COVID-19 Lockdown – “Telepsychology Consulting Fees”

Dear EPASSA members

As most of you know, the HPCSA recently published guidelines for psychologists to conduct online or telephonic  “Telepsychology” in the COVID-19 circumstances. We are aware that many of our members have in fact been conducting both telephonic and on-line consultations for a while, but that most of us have shifted almost exclusively to this platform during the time of lockdown.

Whilst many practitioners have been continuing with billing as usual, there has been much anxiety, confusion and concern as to how medical aids will reimburse their members for these consultations. Some medical aids have published their approach to telemedicine, but we are not  sure as to all of the details and it seems to vary extensively between medical schemes.

Some of our executive committee who are on the Discovery Psychology Advisory Panel approached Discovery directly to query how they would reimburse remote consultations during this time.  In the interim Discovery published a new scale of rates for “Telehealth” (applicable to all medical disciplines) on their website, which represented a 35% reduction in 2020 rates, along with a “Telehealth Verification Note”, which required, amongst other details, the completion of the SOAP questionnaire. This resulted in an outcry from the psychology community regarding the reduction of rates as well as the need to divulge confidential patient information.

The Psychology Advisory Panel met with Discovery on Wednesday and presented the grievances felt by psychologists regarding Discovery’s unilateral decision to reimburse on-line or telephonic consultations at a lower rate, and the requirements that a form and SOAP questionnaire be completed for each consultation. We also challenged Discovery  for not communicating these changes directly to their members or practitioners.

The meeting was a difficult one and we did not reach consensus on all issues. The positive outcome is that the required documentation for telephonic/online consultations was conceded. The SOAP questionnaire will be dropped and all that Discovery will require is a brief verification note giving ICD-10 code, treatment code (eg. 86205) and whether it was a telephonic or online session.

Discovery has applied for a coding modifier which in future will identify “tele consultations”. However, as the matter stands currently, there is no “telemedicine” code modifier. In the interim, this brief “verification note”  is the only thing that will differentiate the type of consultation. After some discussion, it is our opinion that until Discovery communicate directly with practitioners requesting this information, or it is made a matter of law (with a modifier code), psychologists  should in fact proceed with business as usual and bill our clients in the same manner with the same fees and codes as we did prior to the COVID-19 lockdown.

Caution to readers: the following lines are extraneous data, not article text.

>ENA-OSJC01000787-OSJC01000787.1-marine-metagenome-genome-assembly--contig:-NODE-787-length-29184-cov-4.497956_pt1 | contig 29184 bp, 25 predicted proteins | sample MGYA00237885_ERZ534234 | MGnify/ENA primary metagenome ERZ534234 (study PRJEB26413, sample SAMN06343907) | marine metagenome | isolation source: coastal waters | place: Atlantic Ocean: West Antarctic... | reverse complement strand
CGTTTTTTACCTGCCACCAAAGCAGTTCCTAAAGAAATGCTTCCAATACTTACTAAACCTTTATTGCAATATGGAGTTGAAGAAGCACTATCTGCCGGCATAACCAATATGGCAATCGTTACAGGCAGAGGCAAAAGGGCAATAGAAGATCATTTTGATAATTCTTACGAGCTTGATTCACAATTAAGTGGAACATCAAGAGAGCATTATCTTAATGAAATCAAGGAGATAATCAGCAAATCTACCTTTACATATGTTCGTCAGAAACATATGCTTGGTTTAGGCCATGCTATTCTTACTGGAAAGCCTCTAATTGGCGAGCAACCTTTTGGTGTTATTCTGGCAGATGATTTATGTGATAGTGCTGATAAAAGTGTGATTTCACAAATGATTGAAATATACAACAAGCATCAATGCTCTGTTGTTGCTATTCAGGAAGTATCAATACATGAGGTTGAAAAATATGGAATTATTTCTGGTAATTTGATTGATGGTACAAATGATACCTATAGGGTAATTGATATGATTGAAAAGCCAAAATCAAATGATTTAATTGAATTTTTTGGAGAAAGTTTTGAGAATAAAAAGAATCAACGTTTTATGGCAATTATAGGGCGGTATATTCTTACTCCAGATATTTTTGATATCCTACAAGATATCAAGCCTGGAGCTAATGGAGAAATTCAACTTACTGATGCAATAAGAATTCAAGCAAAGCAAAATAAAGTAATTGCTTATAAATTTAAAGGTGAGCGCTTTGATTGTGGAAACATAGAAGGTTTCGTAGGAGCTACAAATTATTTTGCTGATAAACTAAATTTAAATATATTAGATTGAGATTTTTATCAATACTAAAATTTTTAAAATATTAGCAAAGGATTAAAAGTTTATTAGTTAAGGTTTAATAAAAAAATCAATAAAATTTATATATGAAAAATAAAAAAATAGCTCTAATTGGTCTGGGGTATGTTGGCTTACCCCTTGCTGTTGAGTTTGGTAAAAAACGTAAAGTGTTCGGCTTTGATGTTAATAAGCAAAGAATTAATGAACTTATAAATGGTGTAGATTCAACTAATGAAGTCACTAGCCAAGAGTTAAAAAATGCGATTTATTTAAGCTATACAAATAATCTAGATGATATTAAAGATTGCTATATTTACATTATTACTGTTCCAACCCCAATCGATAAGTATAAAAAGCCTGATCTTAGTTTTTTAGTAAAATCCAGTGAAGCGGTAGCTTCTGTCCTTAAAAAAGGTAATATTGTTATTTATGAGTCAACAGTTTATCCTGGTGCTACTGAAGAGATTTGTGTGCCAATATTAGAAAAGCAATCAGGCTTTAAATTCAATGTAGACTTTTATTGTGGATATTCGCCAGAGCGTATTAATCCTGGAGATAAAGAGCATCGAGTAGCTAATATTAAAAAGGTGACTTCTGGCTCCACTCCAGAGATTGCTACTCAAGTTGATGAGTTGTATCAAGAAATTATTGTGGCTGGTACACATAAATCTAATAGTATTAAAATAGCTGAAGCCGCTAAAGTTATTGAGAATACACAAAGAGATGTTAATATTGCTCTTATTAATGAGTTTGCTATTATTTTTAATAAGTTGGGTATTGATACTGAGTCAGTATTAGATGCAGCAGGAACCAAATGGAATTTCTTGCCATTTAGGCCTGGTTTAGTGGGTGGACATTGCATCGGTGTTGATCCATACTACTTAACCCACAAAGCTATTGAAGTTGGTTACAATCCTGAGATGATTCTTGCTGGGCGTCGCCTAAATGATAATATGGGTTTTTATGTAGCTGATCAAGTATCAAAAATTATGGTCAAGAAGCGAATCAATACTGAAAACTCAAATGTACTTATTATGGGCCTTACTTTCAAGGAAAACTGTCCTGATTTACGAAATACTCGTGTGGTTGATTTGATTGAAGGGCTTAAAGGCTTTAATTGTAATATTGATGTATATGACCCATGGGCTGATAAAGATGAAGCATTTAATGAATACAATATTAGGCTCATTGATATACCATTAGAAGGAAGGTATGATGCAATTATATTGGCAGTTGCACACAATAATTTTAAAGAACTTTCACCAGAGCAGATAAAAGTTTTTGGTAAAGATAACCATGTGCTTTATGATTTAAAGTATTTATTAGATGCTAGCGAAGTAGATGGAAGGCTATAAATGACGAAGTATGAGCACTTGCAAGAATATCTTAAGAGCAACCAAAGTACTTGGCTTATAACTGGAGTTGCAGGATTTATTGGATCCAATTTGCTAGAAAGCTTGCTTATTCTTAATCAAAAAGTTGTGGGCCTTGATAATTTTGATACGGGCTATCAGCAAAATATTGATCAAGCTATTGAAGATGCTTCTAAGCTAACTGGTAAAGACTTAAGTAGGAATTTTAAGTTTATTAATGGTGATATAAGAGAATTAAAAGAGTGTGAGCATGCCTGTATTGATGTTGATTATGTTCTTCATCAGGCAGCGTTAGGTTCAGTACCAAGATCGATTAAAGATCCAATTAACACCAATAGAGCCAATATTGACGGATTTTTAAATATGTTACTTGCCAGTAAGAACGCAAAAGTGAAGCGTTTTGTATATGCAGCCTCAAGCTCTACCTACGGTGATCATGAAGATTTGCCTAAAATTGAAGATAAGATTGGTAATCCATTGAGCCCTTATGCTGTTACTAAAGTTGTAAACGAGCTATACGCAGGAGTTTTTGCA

The second positive outcome is that PMB’s will continue to be reimbursed at the full rate, whether online or face-to-face.

The rate itself is being defended by Discovery as a “telehealth” rate that applies to all medical practitioners, based on apparent global research regarding the cost effectiveness of telemedicine. We argued our position and questioned the timing of their announcement – which they conceded. We also implored them to delay their approach to “telemedicine” until it has been carefully researched and discussed with relevant parties. The matter has not been concluded and we will be meeting again. For now, however, the current rate of reimbursement to their members for “tele consultations” remains at 65%. Discovery has stated that we as practitioners can decide on the actual rate that we charge and they will then reimburse their members according to their tariffs. We did not reach consensus on all issues, but there is still a degree of consultation taking place. We hope that they will reconsider their timing and their “telemedicine” rates for psychology after having heard our arguments and we will keep our membership informed of further developments. Since the meeting on Wednesday Discovery have continued to engage with panel members individually. They have said that they are taking our concerns seriously and have requested a follow-up meeting next Tuesday.

Finally, Discovery gave an assurance that announcements will be made soon about how they will assist practitioners who are struggling in their practices, but were not able to give details until the launch of this proposed assistance to medical practitioners. This is a time for ALL psychologists, regardless of paradigm or “scope” to pull together and present a unified front to the world.

As outlined in our previous communication, EPASSA will be holding a group ZOOM meeting for all of our members. We hope to hold this meeting on Wednesday 8 April at 7.30 pm and will forward the ZOOM link in the next few days.

Wishing you and your families health and peace in these difficult times

The EPASSA Executive Committee